No Youth Policy in More Than a Decade

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In the face of recent fighting involving young people in Dili, Baucau and other Districts , the government must explicitly address the seemingly endless violence among Timorese youth. Over the past decade, youth violence has regularly caused injuries and deaths. In addition to occurring throughout Timor-Leste, this fighting has even spread to overseas Timorese communities in Indonesia and Europe. Simply banning troublesome youth groups will fail to resolve this deep-rooted issue. Instead, the government must formulate a specific youth policy that improves education and creates new employment opportunities.

The incessant conflict among young people largely results from the failure of successive post-independence governments to prioritize education. For example, although most government jobs require English or Portuguese language skills, the education system has consistently failed to equip Timorese youth with these crucial foreign language capacities. Because the education system does not prepare young people to compete in the jobs market, they have no motivation to study. Martial Arts Groups (MAGs) and other criminal organizations take advantage of this disillusionment to expand their membership.

The development process in Timor-Leste has consistently excluded young people, creating an atmosphere of frustration that erupts in skirmishes between gangs. There are no political programs aimed at training youth to successfully tend farms and gardens. The government’s neglect of the agricultural sector means that almost all the job creation in Timor-Leste has occurred in Dili. Inevitably, this over-centralization means that many unemployed young people migrate from the districts to the capital, only to find that jobs are still relatively scarce. Seeing Chinese immigrants successfully start shops in suburbs and villages throughout Timor-Leste, these young people feel there is no room for them in the economy. Far from their families and still unemployed, many young people feel attracted to gang membership and its sense of belonging.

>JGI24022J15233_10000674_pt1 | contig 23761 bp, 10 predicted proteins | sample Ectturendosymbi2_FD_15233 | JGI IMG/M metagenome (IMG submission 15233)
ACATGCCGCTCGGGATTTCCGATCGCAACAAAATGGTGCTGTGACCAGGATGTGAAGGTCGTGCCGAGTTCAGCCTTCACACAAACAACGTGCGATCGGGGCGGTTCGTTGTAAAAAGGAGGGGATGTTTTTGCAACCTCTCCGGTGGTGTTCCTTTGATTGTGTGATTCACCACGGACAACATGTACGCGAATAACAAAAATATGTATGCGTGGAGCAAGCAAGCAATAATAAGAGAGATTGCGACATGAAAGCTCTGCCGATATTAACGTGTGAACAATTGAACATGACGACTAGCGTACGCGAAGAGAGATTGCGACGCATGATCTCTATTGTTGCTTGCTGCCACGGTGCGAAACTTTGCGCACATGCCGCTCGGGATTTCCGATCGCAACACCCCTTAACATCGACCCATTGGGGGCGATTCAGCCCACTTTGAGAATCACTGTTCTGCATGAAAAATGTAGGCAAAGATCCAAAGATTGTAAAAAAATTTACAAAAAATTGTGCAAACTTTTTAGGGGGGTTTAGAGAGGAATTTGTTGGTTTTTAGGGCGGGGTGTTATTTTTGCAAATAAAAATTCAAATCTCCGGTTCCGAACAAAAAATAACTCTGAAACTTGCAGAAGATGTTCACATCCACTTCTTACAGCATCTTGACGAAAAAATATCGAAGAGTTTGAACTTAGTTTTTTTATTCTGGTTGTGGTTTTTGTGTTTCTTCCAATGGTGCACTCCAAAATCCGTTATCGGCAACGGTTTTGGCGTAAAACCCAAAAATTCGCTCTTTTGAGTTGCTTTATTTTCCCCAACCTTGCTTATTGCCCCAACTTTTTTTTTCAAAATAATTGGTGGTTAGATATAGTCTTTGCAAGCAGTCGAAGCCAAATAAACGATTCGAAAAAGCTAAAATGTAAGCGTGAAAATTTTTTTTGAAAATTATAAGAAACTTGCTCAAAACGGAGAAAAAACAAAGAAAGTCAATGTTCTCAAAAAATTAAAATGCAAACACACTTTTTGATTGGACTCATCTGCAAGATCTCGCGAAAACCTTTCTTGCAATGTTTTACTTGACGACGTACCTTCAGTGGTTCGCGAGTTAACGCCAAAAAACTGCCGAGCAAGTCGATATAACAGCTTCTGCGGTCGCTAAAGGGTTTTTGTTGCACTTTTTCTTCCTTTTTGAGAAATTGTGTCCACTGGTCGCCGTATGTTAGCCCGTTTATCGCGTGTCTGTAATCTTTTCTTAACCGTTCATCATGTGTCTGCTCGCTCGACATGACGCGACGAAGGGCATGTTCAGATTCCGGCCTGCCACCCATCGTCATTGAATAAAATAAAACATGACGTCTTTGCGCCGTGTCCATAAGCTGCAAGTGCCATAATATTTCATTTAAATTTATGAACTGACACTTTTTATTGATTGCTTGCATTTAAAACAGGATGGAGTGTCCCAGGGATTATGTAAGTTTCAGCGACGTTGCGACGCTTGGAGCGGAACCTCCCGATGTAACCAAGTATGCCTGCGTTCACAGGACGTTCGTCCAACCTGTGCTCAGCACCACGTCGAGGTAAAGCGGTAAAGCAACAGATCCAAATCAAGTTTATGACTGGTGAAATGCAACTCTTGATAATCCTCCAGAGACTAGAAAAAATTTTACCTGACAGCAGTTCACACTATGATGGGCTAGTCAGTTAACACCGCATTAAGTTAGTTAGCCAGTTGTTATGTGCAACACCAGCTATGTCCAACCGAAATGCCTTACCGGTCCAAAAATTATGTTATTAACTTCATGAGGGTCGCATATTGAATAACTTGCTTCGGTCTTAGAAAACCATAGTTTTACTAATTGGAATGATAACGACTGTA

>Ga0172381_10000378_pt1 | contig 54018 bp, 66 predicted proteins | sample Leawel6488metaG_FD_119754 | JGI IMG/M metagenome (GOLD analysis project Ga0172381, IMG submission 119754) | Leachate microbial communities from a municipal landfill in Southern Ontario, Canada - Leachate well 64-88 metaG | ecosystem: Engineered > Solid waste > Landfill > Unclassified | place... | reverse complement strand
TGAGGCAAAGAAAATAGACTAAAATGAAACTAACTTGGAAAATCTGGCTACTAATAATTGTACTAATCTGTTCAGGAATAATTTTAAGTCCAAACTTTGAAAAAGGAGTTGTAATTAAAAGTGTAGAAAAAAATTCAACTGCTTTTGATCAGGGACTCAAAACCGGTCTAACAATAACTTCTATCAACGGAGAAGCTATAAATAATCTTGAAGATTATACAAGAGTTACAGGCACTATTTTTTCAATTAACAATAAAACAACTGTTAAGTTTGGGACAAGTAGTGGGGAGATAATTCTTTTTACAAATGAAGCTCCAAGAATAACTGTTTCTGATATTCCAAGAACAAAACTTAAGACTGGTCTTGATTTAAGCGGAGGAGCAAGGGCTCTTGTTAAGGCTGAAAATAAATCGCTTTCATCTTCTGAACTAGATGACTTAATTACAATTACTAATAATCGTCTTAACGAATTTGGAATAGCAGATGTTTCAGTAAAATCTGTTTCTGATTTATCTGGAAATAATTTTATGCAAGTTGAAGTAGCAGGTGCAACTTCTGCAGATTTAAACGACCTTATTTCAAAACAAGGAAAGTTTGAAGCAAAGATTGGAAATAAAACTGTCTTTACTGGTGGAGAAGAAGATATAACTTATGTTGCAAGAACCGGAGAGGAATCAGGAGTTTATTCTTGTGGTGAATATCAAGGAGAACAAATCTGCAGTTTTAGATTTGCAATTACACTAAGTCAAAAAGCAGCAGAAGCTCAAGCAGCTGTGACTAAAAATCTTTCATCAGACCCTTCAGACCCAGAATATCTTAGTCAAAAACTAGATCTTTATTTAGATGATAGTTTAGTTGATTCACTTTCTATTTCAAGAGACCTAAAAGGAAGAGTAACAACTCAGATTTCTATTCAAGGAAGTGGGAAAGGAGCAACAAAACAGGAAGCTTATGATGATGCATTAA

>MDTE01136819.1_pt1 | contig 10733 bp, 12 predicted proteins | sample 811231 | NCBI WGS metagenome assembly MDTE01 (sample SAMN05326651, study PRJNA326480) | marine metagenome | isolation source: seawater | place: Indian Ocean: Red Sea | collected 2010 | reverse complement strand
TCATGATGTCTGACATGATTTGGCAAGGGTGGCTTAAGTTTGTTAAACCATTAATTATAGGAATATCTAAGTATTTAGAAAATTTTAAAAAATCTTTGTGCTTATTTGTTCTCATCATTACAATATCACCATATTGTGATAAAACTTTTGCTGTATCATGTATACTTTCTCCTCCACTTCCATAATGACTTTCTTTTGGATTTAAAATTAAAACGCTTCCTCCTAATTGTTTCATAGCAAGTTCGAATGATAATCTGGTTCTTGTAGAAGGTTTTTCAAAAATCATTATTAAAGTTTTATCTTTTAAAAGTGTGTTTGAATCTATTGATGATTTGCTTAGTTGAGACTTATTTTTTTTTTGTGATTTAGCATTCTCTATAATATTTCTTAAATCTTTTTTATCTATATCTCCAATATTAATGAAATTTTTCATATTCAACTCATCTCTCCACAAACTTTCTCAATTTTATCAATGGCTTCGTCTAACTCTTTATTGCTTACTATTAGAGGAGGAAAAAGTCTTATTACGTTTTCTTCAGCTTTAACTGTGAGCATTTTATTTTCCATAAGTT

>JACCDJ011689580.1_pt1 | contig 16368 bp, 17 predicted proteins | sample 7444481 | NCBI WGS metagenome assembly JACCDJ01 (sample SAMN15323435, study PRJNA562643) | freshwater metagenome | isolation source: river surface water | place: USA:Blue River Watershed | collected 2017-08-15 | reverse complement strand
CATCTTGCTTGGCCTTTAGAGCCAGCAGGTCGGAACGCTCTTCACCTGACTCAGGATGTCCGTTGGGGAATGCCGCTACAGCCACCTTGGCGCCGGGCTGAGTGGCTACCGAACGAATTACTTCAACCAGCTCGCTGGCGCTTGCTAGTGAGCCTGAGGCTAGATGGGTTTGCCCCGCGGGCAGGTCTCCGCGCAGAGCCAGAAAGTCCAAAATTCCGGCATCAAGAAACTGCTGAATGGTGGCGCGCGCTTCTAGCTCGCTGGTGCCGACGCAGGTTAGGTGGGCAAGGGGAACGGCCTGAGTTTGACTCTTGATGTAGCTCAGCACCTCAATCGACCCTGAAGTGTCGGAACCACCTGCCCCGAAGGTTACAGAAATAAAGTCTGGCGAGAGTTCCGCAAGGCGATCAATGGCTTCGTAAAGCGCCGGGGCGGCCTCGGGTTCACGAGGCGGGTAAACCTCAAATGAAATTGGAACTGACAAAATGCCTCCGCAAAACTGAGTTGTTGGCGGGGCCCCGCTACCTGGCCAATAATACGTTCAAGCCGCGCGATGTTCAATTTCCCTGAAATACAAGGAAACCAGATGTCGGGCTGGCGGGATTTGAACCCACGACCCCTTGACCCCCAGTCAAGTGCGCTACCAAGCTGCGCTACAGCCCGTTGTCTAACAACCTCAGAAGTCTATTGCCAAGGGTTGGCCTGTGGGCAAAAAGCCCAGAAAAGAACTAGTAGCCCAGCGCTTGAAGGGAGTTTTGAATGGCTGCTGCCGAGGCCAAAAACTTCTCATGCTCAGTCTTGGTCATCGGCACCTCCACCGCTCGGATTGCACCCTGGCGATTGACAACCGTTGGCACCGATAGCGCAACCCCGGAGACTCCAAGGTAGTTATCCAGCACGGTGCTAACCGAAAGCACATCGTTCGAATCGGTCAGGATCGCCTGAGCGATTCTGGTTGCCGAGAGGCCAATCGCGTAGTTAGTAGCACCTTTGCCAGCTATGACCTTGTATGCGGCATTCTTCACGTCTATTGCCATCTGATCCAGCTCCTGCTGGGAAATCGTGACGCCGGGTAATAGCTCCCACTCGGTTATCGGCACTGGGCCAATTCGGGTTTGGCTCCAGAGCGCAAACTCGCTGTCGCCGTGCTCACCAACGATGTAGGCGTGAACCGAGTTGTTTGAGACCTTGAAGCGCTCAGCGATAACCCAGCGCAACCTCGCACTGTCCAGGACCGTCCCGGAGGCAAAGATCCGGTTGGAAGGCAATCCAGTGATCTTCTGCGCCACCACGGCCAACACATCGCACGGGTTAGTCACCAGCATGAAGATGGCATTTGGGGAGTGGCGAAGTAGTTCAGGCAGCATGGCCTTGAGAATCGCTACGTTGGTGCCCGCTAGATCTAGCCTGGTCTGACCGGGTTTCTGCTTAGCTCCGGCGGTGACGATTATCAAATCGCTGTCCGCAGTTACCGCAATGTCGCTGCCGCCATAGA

The lack of employment opportunities in Timor-Leste has led many young people to move to Korea and Europe, particularly Portugal, the UK, and Ireland. For years now, a large line has stretched outside the Portuguese Embassy in Dili every day, composed of Timorese people seeking the documents that will allow them to move overseas. The high emigration rate testifies to the lack of opportunities within Timor-Leste.

Despite these formidable challenges, no government has promulgated a clear policy for youth since Timor-Leste’s independence. Every time violence occurs between young people, the government responds by banning the groups it deems problematic. This reactionary attitude fails to address the real causes of the incessant gang violence in this country. The government must tackle these underlying problems and provide young people with alternatives to the gangs that have caused so much needless bloodshed.

Currently, young people in Timor-Leste feel neglected by their nation’s elites. Because they do not participate in the development process, they feel like foreigners in their own country. With no sense of ownership, young people’s frustration expresses itself in futile bouts of violence.

Therefore, FM recommends that:

1) The government should formulate a clear policy for youth. Such a policy should take an integrated approach, encompassing education, arts/sports, and vocational training.

2) The government should reform the education system to make it more market-oriented. In particular, the education should endow Timorese youth with better English and Portuguese language skills. This training will allow them to promptly find employment after graduating.

3) The government should legalize Martial Arts Groups (MAGs) and regulate them. Banning the groups only forces them underground. By allowing them to meet openly, the government will have a better chance at monitoring these organizations’ leaders and channeling young people’s energy towards legal, productive purposes.

4) The government should use these regulated MAGs to attract tourism. By focusing on building skills instead of criminality, the MAGs can become an asset for Timor-Leste’s economy. The organizations will then provide their members with a steady income in addition to a sense of belonging. Young people need sports through which to express their energy. By channeling these energies towards the development of national and international tourism, Timor-Leste’s government can foster the active participation of young people in society.

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